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Hilborn takes aim at Grand American

Sean Kelly

Ryan Hilborn’s mailing address is in Carbondale, but during the summer he’s more likely to be rolling around the region in his lime-green Chevy truck pulling a 1960 Santa Fe camper.

Hilborn, 18, has logged close to 18,000 miles since June, and he has another big trip this weekend as he travels to the nation’s largest trapshoot, the Grand American, in Vandalia, Ohio. A few days after the Grand American shoot, Hilborn makes another trip to the Junior Olympics trapshoot in Colorado Springs.

“It’s a little nerve-racking for mom at times,” said Hilborn’s mother, Sue Hilborn. “I don’t worry about the shooting, I worry about the driving.”

There’s a good reason Sue Hilborn doesn’t worry about the shooting – he doesn’t miss often.

While Ryan Hilborn has put in plenty of miles in his trip to the top of the junior trapshooting ranks, it hasn’t taken much time.

Hilborn began competing in registered trap in 2000. In 2001 he won the junior state title, and he successfully defended that title this summer at the Delta Trap Club, winning the Junior all around (720 out of 800), high overall (375/400), doubles (90/100), singles (193/200) and was runner-up in the handicap (92/100).

Hilborn, who shoots a Beretta 682 Trap Combo, has also already notched a perfect round of 100 straight, coming last year at the Cortez Trap Club during the Southwestern Zone Shoot.

“I was pretty nervous,” Hilborn said of the last shots of his perfect round. “I barely got the shell in the gun.”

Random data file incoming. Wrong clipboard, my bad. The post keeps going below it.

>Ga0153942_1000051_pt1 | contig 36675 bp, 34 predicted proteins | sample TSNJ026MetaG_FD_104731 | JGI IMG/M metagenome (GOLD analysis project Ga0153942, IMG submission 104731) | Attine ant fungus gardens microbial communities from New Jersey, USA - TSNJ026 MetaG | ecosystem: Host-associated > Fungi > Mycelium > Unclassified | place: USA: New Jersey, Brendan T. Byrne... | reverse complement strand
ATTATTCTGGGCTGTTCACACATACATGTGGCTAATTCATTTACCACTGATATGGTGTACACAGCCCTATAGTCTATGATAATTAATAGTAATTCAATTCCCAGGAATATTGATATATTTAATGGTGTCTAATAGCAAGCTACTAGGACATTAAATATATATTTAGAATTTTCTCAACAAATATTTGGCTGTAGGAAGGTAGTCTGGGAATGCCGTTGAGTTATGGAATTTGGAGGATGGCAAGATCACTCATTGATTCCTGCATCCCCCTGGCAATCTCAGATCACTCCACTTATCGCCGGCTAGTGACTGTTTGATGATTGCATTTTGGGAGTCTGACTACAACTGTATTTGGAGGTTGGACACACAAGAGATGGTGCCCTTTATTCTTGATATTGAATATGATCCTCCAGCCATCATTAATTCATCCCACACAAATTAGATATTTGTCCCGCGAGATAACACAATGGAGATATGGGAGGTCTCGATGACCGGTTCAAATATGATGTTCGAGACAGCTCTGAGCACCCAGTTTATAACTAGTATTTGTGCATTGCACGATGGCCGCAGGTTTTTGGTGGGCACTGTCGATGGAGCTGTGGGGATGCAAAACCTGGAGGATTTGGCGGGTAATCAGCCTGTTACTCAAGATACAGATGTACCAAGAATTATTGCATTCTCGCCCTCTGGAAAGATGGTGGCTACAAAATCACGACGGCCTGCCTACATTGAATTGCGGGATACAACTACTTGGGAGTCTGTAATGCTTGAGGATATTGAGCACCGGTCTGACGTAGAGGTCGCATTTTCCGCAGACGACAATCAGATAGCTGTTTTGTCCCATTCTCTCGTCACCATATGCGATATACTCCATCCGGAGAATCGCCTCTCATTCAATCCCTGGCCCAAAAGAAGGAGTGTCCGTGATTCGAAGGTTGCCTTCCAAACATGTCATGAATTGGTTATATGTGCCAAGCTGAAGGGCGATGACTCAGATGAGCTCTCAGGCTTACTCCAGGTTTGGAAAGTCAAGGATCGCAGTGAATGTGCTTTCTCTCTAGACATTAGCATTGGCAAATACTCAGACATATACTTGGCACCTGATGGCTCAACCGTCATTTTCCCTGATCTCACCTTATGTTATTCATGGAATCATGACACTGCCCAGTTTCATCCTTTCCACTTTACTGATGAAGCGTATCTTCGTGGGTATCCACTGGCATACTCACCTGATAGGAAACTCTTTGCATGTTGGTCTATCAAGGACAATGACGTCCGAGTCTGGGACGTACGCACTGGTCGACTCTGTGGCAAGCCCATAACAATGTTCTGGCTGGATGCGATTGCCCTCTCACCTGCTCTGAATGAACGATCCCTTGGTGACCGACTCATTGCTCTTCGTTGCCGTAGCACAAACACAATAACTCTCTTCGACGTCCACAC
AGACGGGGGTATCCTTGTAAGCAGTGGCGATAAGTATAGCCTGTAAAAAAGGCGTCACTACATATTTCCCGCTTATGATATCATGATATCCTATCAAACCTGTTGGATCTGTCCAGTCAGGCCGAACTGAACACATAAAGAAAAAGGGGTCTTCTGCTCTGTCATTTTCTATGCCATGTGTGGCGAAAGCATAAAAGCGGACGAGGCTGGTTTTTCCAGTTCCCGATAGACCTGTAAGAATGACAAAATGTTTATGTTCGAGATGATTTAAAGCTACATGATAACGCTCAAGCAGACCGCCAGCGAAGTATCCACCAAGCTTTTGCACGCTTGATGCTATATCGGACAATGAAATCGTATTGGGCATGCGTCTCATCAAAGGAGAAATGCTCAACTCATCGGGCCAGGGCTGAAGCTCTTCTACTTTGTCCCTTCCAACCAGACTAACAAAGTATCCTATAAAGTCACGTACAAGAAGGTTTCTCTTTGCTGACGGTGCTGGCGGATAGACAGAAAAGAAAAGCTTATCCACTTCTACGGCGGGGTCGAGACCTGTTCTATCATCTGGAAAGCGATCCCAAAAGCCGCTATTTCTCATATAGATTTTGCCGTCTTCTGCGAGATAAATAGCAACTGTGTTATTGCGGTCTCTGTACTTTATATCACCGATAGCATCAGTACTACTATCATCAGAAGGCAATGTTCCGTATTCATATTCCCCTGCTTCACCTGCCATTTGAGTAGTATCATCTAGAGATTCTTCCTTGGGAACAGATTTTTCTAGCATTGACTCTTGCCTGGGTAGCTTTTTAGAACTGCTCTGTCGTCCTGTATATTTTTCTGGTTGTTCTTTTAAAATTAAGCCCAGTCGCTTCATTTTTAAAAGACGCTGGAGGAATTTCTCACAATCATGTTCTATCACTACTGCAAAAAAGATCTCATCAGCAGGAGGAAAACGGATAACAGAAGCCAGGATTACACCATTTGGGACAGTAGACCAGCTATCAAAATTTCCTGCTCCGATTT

Hilborn obviously managed to get the shell in the gun and used the same concentration tool he always uses while shooting – country and southern rock music.

“It’s easier to concentrate” while listening to the compact disc player on a headset, Hilborn said. “It’s not really the music, it’s just a deterrent from thinking too much about what I’m doing.

“I just try to clear my mind so I can concentrate because there are a lot of distractions – people talking behind you and stuff.”

Last year Hilborn had a rough day at the Grand American shoot. When asked about his scores his reply was simply: “Bad. I kind of didn’t want to know.”

Part of the problem last year was the different flight of the clays in Ohio’s humidity compared to Colorado. This year he plans on arriving two days prior to his first round on Monday in order to get more familiar with the new trajectories and speeds caused by the heavy air.

The highlight of the shoot is the champions of champions competition in which the state champs from each state compete for top honors. And there is more than just a trophy and bragging rights at stake, according to Hilborn.

“I want to place in the top 10 in the champions of champions,” Hilborn said. “At the Grand American, if you can shoot good, you might be able to get the sponsor to pay for your shooting.”

Currently Hilborn, with help from his parents and a sponsorship from Alpine Bank, pays his own expenses. And the cost of getting to and from competitions, as well as shells and other shooting equipment, isn’t cheap.

Of course a spot on the 2004 Olympic team wouldn’t be a bad deal either as far as funding.

Just a few days after the Grand American, Hilborn heads to the Junior Olympics. While its doesn’t attract the sponsors like the Grand American does, it does attract Olympic coaches. The top two finishers qualify for the U.S. Developmental Team from which many of the Olympic Team members are selected.

A good showing at either event could lead to Hilborn’s ultimate goal.

“It’s hard to say if I could ever make a living at it,” Hilborn said. “It’s pretty tough, but everybody dreams about doing what they love for a job.”


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